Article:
While the next few months will be decisive in determining whether this case is an exception or the first of a beginning series, it is crucial to raise awareness among clinicians that MPXV may not develop effective protection in time and that if suspicion criteria are met, patients should be tested again for MPXV. With the growing evidence for asymptomatic and/or prolonged shedding of MPXV, screening among naïve, recovered and vaccinated individuals also needs to be addressed. Meanwhile, public health authorities should be informed and prepare for the consequences increasing mpox reinfections would imply for the management of the current mpox epidemic. Further tools may be useful, such as the development of specific mpox vaccines.
Case of apparent mpox reinfection

We present an apparent second episode of mpox (monkeypox) genital ulcerative disease in a non-immunosuppressed MSM (man who has sex with men) patient who had completely recovered from a primary mpox infection 4 months previously. The patient had also received a complete two-dose course of smallpox vaccination between the two presentations. This case highlights the importance of continuing to include mpox in the differential diagnoses for individuals presenting with genital or mucosal ulceration, regardless of assumed immunity derived from prior infection or vaccination.
A white man in his early 30s presented in July 2022 to a sexual health clinic in South West England with a recent history of inguinal lymphadenopathy, rectal discharge and rectal pain. Examination revealed obvious rectal discharge only and no external or mucosal skin lesions. He was treated empirically for proctitis with 2 weeks of doxycycline and 1 week of aciclovir. A rectal swab taken on this occasion tested positive for mpox, and he was given routine isolation advice, making an uncomplicated recovery within 2 weeks. He received two doses of Jynneos smallpox vaccination as part of the nation-wide programme—the first dose given subcutaneously 1 week after this presentation and the second dose given subcutaneously 10 weeks after that. In November 2022, he re-presented with a 3-day history of headache, backache and neck pain. He had no focal neurological signs on examination. There was a 2 mm aphthous ulcer on his right lower gum and a 1 mm ulcer 2 cm within the anal canal as well as tender left-sided raised cervical lymph nodes. He reported numerous casual male sexual partners over the preceding 2 weeks. The anal ulcer tested positive for mpox, and again he had an uncomplicated recovery within 2 weeks. Significant medical history included a diagnosis of neurosyphilis associated with syphilis seroconversion the previous year, for which he had completed a treatment course. The patient had, in the past, been treated for rectal Chlamydia trachomatis and Neisseria gonorrhoeae infections. He had no other comorbidity and took PrEP (HIV pre-exposure prophylaxis) only with no other prescribed or recreational drugs.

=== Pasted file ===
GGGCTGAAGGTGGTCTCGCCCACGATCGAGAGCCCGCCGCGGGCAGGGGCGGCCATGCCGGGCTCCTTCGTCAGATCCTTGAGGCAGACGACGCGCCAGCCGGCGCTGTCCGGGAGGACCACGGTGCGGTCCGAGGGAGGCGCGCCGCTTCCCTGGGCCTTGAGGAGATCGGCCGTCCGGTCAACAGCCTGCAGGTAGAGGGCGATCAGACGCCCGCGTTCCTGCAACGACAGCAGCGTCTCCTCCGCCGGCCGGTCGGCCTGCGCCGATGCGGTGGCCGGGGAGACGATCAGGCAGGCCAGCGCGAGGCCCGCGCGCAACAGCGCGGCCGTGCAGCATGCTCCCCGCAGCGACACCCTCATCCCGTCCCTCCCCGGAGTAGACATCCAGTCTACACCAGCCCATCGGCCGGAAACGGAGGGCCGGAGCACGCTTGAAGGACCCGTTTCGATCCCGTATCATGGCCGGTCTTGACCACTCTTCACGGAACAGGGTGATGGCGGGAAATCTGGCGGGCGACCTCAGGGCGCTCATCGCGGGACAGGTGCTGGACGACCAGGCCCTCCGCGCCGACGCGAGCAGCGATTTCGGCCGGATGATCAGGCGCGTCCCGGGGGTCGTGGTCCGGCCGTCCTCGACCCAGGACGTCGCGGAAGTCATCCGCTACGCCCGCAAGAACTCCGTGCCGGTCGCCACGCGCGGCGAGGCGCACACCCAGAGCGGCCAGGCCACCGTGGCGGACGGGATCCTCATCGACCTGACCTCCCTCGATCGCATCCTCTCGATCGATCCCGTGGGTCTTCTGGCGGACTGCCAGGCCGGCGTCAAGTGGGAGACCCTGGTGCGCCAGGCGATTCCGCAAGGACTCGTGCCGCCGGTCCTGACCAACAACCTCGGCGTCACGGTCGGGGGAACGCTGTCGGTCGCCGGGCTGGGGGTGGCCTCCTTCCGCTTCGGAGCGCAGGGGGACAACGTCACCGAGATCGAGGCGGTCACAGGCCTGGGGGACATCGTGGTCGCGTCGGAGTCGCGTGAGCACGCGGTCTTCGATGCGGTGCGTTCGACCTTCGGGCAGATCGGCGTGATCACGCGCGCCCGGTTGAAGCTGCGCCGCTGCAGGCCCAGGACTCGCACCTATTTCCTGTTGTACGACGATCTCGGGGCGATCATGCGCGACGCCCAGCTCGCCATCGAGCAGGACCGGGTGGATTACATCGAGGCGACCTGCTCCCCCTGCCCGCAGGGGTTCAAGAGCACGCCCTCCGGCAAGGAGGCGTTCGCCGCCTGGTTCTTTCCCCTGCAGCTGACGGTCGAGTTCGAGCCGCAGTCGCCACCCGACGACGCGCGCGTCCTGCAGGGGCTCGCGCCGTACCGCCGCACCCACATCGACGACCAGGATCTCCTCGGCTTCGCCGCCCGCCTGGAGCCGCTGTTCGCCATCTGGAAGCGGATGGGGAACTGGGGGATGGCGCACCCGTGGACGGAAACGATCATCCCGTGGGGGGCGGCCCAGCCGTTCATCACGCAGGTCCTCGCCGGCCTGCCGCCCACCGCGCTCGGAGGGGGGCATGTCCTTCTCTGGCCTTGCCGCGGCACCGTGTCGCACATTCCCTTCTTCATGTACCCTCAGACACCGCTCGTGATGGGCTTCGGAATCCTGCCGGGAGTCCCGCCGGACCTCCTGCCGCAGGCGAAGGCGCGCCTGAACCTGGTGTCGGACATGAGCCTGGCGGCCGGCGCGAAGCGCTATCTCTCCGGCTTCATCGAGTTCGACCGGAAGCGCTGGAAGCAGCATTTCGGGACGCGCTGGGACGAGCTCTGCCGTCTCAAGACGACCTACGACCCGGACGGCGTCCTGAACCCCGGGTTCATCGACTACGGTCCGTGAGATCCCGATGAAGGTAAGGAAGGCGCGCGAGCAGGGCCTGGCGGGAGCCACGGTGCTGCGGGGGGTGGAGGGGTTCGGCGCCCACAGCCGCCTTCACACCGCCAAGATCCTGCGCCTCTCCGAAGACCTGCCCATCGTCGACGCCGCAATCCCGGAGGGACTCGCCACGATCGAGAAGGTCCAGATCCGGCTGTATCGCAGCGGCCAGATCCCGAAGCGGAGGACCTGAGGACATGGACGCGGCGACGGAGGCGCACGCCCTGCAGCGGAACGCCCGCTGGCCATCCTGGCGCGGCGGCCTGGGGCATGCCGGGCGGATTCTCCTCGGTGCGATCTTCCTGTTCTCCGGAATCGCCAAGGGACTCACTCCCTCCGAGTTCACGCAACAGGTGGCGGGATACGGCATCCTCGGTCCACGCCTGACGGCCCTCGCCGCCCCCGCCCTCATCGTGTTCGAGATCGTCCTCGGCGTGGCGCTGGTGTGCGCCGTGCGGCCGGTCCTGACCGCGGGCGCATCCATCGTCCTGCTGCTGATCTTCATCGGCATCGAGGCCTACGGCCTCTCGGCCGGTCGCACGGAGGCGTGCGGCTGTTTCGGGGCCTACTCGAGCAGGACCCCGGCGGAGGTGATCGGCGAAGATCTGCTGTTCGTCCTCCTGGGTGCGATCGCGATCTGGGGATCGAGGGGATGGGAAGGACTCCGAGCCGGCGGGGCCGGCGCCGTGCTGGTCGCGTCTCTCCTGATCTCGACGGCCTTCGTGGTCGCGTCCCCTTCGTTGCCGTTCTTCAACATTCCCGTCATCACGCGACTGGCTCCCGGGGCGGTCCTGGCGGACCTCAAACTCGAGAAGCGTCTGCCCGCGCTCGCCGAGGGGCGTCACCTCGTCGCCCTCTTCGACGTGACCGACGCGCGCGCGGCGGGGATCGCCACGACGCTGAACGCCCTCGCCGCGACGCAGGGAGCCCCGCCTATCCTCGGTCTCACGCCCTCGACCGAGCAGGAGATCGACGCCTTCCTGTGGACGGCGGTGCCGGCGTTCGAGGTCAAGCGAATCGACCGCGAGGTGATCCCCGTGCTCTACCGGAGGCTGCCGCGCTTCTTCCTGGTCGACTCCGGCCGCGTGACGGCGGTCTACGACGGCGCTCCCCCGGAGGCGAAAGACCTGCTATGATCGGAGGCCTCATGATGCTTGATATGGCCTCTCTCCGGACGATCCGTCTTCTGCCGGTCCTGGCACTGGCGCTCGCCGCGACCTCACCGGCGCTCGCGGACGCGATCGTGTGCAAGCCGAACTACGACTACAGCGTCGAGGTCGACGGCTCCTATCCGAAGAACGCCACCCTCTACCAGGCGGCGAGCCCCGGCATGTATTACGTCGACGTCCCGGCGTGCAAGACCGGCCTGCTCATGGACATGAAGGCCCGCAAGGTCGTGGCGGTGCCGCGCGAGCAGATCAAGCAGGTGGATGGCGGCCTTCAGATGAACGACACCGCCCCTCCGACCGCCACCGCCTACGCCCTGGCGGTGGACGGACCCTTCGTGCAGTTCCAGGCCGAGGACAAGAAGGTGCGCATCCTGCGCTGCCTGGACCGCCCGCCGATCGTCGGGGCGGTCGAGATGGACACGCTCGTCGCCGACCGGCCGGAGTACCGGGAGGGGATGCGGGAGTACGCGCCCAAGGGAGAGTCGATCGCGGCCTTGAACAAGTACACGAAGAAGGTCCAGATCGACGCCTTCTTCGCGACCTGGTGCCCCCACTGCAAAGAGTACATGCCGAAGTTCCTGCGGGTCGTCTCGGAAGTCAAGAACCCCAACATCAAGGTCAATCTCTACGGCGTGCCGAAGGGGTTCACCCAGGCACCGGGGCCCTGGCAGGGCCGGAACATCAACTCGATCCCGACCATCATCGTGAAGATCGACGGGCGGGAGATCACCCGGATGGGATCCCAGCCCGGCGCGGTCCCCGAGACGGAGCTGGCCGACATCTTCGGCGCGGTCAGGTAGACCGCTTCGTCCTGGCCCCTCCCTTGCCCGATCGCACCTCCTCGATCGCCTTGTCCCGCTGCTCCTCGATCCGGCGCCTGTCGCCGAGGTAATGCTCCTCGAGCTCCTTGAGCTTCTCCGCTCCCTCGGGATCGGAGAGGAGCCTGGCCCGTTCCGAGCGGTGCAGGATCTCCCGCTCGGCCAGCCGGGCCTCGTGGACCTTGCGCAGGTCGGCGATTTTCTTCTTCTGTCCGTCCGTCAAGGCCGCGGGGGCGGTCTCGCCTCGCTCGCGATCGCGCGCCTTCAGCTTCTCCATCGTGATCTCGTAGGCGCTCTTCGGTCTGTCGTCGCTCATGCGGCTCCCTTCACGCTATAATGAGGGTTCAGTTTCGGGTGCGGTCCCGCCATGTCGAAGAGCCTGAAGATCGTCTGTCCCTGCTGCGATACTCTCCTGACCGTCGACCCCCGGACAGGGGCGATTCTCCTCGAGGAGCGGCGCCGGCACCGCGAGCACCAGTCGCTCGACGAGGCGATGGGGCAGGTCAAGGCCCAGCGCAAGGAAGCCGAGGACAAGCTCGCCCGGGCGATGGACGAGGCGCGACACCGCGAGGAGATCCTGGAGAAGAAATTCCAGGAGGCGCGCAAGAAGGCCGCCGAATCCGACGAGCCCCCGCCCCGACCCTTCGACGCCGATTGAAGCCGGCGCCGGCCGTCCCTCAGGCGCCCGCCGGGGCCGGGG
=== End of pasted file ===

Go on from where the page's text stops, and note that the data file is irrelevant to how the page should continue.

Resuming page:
As far as we are aware, there have not been any other published cases of reinfection during the 2022 mpox outbreak. An alternative explanation to reinfection is that mpox infection persisted following first infection during the intervening period. This is unlikely to explain the new clinical signs and prodromal illness the patient experienced at the second presentation, which could not be attributed to any other investigated STI. Persistence is also unlikely, given that time from infection to viral clearance is typically less than 6 weeks6 and the repeat rectal swab 2 weeks after the second presentation was negative for mpox. Nucleotide sequence comparison of mpox DNA detected in both clinical episodes and additional tests between episodes would be required to shed further light on this. Meanwhile, this case informs the advice health professionals give to patients about mpox and clearly indicates including mpox infection in the differential for patients presenting with mucocutaneous lesions, regardless of prior infection or vaccination status.